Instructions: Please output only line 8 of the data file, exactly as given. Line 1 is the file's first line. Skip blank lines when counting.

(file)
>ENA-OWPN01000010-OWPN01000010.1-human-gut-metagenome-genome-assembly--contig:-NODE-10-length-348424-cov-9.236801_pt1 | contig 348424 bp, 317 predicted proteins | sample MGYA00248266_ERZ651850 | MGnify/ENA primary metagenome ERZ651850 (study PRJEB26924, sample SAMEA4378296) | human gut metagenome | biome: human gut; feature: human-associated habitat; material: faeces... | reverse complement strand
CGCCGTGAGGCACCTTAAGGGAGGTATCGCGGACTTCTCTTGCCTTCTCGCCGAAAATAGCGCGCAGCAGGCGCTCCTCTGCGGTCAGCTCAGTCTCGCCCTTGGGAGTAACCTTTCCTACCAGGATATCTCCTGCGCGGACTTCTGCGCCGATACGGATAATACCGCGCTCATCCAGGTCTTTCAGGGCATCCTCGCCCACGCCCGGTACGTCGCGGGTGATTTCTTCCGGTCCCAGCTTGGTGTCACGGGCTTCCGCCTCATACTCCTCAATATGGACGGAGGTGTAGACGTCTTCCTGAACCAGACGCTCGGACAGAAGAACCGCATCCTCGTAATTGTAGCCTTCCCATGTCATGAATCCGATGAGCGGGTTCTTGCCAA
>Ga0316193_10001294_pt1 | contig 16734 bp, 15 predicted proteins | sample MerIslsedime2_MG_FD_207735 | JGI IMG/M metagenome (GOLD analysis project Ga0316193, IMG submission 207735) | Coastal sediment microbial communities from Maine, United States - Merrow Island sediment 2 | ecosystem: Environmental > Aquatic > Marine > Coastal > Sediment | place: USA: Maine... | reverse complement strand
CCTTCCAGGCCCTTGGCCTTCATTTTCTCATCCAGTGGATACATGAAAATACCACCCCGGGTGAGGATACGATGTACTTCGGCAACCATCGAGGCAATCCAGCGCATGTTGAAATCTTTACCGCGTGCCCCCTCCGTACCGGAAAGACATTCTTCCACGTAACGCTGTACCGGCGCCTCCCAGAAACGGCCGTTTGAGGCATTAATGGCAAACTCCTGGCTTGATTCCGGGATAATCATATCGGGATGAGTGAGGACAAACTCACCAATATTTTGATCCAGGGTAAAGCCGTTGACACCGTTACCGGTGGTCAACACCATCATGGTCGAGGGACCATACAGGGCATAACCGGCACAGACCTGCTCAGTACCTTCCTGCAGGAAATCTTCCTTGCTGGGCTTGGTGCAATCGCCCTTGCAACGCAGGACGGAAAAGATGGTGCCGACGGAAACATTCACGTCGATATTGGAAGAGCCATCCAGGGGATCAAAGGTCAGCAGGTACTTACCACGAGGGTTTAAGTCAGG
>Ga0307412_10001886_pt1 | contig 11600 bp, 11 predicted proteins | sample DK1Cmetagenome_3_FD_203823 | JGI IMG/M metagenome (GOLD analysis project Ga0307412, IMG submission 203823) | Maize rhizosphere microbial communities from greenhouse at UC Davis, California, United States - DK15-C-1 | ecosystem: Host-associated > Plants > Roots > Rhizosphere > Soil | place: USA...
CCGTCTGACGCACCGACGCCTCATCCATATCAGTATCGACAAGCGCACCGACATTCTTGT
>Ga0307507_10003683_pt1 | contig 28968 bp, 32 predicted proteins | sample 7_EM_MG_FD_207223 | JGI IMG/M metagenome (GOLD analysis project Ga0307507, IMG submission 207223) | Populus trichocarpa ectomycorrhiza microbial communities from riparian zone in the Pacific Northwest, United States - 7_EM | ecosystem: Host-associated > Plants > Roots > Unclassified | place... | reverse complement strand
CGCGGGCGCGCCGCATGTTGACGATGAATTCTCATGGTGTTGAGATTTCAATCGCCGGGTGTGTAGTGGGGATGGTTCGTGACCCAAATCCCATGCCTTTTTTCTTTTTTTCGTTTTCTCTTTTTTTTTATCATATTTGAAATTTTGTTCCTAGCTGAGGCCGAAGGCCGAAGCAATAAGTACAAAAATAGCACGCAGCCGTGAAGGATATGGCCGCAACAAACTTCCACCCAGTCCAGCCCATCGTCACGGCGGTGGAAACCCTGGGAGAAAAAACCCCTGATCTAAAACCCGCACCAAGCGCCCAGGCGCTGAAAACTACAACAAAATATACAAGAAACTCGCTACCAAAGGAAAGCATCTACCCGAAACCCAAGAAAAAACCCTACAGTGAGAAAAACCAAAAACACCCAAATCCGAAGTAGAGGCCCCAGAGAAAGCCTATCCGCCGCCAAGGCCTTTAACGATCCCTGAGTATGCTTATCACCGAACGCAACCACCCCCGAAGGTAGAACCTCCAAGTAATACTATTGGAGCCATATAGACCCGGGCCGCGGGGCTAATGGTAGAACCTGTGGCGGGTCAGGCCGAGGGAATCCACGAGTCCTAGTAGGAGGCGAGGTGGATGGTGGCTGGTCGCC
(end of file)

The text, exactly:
CGCGGGCGCGCCGCATGTTGACGATGAATTCTCATGGTGTTGAGATTTCAATCGCCGGGTGTGTAGTGGGGATGGTTCGTGACCCAAATCCCATGCCTTTTTTCTTTTTTTCGTTTTCTCTTTTTTTTTATCATATTTGAAATTTTGTTCCTAGCTGAGGCCGAAGGCCGAAGCAATAAGTACAAAAATAGCACGCAGCCGTGAAGGATATGGCCGCAACAAACTTCCACCCAGTCCAGCCCATCGTCACGGCGGTGGAAACCCTGGGAGAAAAAACCCCTGATCTAAAACCCGCACCAAGCGCCCAGGCGCTGAAAACTACAACAAAATATACAAGAAACTCGCTACCAAAGGAAAGCATCTACCCGAAACCCAAGAAAAAACCCTACAGTGAGAAAAACCAAAAACACCCAAATCCGAAGTAGAGGCCCCAGAGAAAGCCTATCCGCCGCCAAGGCCTTTAACGATCCCTGAGTATGCTTATCACCGAACGCAACCACCCCCGAAGGTAGAACCTCCAAGTAATACTATTGGAGCCATATAGACCCGGGCCGCGGGGCTAATGGTAGAACCTGTGGCGGGTCAGGCCGAGGGAATCCACGAGTCCTAGTAGGAGGCGAGGTGGATGGTGGCTGGTCGCC